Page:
The Global Unconstrained fund is a long-short fund across EM and Developing Markets (DM). This fund can be a mix  80% EM and 20% DM. Because it’s Long Short it carries less beta risk than the EMDO fund. It also allows us to capture alpha on both sides of the market as our analysts are focused on country by country and security by security research.

We believe that investing in mid-size countries like Brazil and Mexico might set up every now and then. But these tend to be generally more efficient. Our sweet spot is in the highly inefficient countries, tens of smaller countries, which can offer true diversification to a portfolio, and where the chances of over and undervalued securities are highest.

How big is your investible universe set for this asset class?

We believe the Sovereign Hard Currency market is about $1 Trillion dollars. Local currency bonds ex-China is about $2 Trillion, and perhaps $3 Trillion if we include India. The size of the asset class is not relevant to what we do as we try and find the best opportunities in EM.

You started the funds in March and April 2022. Let’s take a look at the returns of the two funds and compare them with a few passive ETFs.

The EMDO and Global Unconstrained have fared substantially better in a hostile broader environment for bonds. Tell us something we should learn from this observation.

Over the last ten years, the EMBI (which is 90% in hard currency sovereigns and 10% in corporates) generated a total return of 24%. A hard currency bond is priced on a spread to US Treasuries. Over this period, about 44% of the return generated in the EMBI came from US interest rates. The passive is heavily exposed to the movements in US interest rates and thus is a confusing barometer with EM-specific performance.

Take the example of a new 10-year Turkish bond in US Dollars. It may be issued at a spread of over 4% (400 basis points) to the US 10-year, which has a current interest rate of 4.5%. The combined yield or interest earned would be 4 + 4.5% = 8.5%.

The EMBI would invest in a bond like this. So, a lot of the yield of the Turkish bond is coming from the level of the US 10-year interest rates. If US interest rates risk, and US bonds fall, so will the Turkish bond, even if the fundamentals might improve in Turkey on the margin.

In our funds, we hedge out our interest rate risk. If we bought the Turkish bond, we would short the 10-year US Treasury bond against it and mostly, but not fully insulate ourselves from the long-dated US Bond market.

We would then invest the proceeds generated from the sale of the 10-year US Treasury into short-term US Money market funds. This way we reduce the duration risk of all the positions.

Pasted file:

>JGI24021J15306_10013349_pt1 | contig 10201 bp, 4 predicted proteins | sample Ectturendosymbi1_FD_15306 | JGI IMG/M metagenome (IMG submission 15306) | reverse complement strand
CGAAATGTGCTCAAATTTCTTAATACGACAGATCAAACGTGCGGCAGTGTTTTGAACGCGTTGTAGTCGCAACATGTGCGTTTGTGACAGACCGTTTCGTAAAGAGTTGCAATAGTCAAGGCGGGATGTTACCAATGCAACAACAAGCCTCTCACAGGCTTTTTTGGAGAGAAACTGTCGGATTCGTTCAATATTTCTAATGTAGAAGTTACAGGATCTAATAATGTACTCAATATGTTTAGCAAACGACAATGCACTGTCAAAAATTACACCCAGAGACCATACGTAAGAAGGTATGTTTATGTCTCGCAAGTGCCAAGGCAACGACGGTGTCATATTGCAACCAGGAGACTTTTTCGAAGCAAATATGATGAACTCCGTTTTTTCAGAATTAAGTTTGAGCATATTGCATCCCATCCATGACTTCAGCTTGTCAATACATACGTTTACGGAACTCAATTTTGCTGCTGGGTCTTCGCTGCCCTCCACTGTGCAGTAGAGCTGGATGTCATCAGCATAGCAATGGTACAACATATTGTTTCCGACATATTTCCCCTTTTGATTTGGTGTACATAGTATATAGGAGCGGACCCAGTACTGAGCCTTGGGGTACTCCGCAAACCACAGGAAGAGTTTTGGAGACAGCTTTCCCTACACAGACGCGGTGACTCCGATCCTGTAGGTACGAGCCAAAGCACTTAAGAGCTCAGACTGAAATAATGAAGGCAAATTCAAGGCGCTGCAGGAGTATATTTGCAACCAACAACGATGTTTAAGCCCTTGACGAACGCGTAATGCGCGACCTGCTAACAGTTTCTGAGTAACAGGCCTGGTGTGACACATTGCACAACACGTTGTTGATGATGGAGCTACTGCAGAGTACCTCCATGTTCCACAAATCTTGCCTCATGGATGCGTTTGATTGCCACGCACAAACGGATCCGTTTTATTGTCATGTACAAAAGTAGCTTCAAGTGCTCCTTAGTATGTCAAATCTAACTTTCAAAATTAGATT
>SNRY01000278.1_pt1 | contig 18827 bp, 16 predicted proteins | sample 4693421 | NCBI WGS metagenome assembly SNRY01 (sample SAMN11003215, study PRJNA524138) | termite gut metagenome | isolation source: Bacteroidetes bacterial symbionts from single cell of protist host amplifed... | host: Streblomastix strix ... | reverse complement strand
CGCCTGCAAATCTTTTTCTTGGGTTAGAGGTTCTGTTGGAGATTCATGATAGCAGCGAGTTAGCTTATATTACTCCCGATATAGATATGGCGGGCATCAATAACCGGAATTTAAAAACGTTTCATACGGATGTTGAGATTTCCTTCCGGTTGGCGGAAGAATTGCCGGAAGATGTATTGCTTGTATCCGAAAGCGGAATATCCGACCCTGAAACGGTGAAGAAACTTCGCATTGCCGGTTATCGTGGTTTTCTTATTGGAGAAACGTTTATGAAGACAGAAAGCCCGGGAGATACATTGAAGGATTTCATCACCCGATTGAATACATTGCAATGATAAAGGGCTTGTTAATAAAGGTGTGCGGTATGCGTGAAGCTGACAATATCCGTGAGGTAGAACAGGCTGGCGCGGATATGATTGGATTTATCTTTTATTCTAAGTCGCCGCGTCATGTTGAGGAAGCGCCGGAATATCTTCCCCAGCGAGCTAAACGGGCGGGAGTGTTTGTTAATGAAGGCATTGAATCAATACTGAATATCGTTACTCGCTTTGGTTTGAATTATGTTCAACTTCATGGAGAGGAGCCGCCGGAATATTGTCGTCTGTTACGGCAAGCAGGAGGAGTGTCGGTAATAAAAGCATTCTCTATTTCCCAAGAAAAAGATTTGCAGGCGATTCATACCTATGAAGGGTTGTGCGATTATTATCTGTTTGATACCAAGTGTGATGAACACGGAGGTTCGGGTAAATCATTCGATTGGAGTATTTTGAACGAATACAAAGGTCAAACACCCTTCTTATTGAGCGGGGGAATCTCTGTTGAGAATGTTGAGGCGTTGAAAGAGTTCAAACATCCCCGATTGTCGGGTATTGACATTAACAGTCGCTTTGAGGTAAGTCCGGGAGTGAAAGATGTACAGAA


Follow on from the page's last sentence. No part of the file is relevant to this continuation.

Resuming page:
We can still earn the 4% spread, and we could earn 5.25% from the current overnight cash rate, or a total of 9.25% now. We thus convert a fixed rate bond portfolio to a floating rate portfolio.

By choosing our countries based on opportunity set and not market cap weight, and by hedging duration risk from our investments, our funds behave differently from the passive ETFs.

What returns can be expected for an investor willing to invest in the fund for 5-7 years?

We understand that investors expect to meet a certain hurdle rate to step out of their comfort zone and invest in EM debt.

There are two components to our funds: Hard currency bonds and local bonds. Both have a wide dispersion between countries.

First, Sovereign & Corporate hard currency bonds trade from 300-400 bps over US Treasuries to as wide as 1000 bps. We think a blended rate is about 500 bps.

Second, local interest rates may be as low as 2% and as high as 9-10%. Additionally, there would be some FX movements on our investments. We see the Excess return to US Treasuries there to be between 300 to 500 bps.

Blending the two, we hope to earn an excess return over Treasuries with a spread duration of about 2.2 years. In a very good year, that could lead to mid-teens in returns. In a poor year, given the high yield, it might be in the small single-digit negative territory.

Returns are generally not going to be as extreme as Emerging Market Equities.

Besides the difference in volatility between Bonds and Equities, is there a difference in composition?

Compared to EM Equities, EM Debt is less volatile and also not as concentrated in Asia. Here is a chart with Top 10 country exposures:

How correlated are the funds with other large asset classes?

The Global Unconstrained fund has a low beta and low correlation to US assets like the HY Index, the 10-year Treasury, and the S&P 500 Index.

Depending on the existing portfolio structure of investors, our EM debt funds can be a good diversifier. They can be a low duration, low beta, low correlation, high Sharpe ratio asset to own.

We believe that active management wins by not losing. We hope to protect the downside and compound capital over the years.

Note to reader: Since I was looking for a way to allocate to local and sovereign debt positions in Emerging Markets on a long-only basis, I am an investor in EMDO.

When I asked Michael where he is invested, he said, “I have been a fixed-income investor in my career. We tend to be a bearish breed, but I have money in both of the funds.”

How does he plan to deal with a large institutional investor deciding to pull the sell trigger on the portfolio given the highly illiquid and geographically diverse nature of the EM debt investments? Portfolio distribution in kind only works in theory. I am sure that’s not an option.

We invest in sovereign/corporate bonds and derivatives that span the liquidity spectrum. Many of these markets are highly liquid. I have managed in this style for nearly two decades in all different market conditions, and EM markets can be more liquid than some other traditional credit markets. Having said this, we would not have difficulty managing a large sell in the portfolio.


My journey started with the quest for a public market fund that offered intelligent exposure to EM Debt. The Artisan EMDO and Unconstrained seem to be the solution in the right direction. There might be other funds too, but I would be watching both funds very closely as a current investor. With Debt funds, there is less hyperbole. We are never going to have really great years. The hope is to compound capital outside of equities in a steady and solid manner. Michael Cirami and the team seem to have a handle on that process.